Archive for 'world-building'

Monday, April 26th, 2010 by Carrie Vaughn
Worlds Enough

One of the hallmarks of urban fantasy is world building.  That is, I think part of the reason people read the genre is to be able to fall into a different world for a little while.  But I like to think world building is part of all good storytelling — it’s how you know a story is set in Chicago instead of New York, because it takes more than just saying “New York” to convince a knowledgeable reader that you’re really there.

The more fantastical your story, the more world building details you need to make up.  The more real you can make a totally imaginary world, the more successfully you draw in your reader.  A lot of people give Tolkien a hard time for the endless descriptions in Lord of the Rings.  But you know what?  Middle Earth seems real because of it.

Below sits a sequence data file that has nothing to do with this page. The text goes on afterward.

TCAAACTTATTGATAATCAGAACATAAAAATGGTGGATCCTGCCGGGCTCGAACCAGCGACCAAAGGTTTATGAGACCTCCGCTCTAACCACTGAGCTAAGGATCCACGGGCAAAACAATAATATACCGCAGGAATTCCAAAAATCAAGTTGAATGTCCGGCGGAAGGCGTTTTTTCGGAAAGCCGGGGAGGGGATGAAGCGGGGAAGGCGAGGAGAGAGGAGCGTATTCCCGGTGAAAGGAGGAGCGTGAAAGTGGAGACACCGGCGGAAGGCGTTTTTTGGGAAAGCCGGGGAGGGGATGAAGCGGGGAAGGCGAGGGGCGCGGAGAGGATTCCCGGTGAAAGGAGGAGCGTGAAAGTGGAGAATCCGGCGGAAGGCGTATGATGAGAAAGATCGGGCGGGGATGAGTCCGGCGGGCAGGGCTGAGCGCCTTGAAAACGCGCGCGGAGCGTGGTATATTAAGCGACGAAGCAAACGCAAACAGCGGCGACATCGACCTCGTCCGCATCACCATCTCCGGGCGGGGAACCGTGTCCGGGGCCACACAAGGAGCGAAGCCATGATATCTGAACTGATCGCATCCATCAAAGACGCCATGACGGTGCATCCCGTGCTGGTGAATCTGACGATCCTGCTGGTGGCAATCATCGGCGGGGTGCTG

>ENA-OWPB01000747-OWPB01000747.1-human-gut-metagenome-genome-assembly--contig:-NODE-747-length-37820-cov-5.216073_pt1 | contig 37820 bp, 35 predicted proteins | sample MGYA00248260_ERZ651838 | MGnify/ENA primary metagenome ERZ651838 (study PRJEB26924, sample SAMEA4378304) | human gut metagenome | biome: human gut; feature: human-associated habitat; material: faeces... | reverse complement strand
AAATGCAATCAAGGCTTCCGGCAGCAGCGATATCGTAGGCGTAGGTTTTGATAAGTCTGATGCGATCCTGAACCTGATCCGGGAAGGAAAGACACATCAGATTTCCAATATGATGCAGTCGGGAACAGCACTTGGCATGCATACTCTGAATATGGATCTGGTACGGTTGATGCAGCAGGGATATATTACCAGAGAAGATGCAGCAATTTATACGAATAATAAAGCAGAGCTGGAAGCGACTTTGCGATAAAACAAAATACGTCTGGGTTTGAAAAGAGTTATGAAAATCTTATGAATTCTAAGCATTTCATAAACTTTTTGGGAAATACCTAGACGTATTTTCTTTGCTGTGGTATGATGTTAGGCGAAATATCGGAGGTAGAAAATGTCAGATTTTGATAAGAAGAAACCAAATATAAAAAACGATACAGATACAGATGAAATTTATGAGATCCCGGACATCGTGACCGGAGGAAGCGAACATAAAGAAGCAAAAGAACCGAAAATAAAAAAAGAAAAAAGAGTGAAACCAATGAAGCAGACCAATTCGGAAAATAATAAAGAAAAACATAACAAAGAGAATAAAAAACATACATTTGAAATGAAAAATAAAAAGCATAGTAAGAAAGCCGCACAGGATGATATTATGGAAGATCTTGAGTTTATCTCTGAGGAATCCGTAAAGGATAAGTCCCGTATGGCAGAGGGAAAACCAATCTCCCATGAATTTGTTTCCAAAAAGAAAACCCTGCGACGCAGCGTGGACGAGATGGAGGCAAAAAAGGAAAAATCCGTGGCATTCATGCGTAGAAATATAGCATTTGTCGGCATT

Now, I suppose what you’re expecting is for me to give a bunch of tips and advice about world building.  About how to make not just the settings of your stories real, but the political system, religion, geography, social structures, technology, and so on.  Making the world believable.  But world building is one of my weak spots.  There’s a reason all my novels are contemporary fantasy — set in our world.  I only have to describe, not invent.

Well, that’s not entirely true.  I’ve had to establish rules for the fantastical elements of my books, and that’s a big part of world building, especially for urban fantasy.  Other points I think about when I’m writing (or reading) urban fantasy:

  • Do your research.  And I’m talking about the mundane aspects, not the fantasy.  Make sure the cops act like real cops, that any real-world professions you depict come across accurately, that existing locations are accurate, and so on.  The more real “real” feels to the reader, the more real the rest will feel.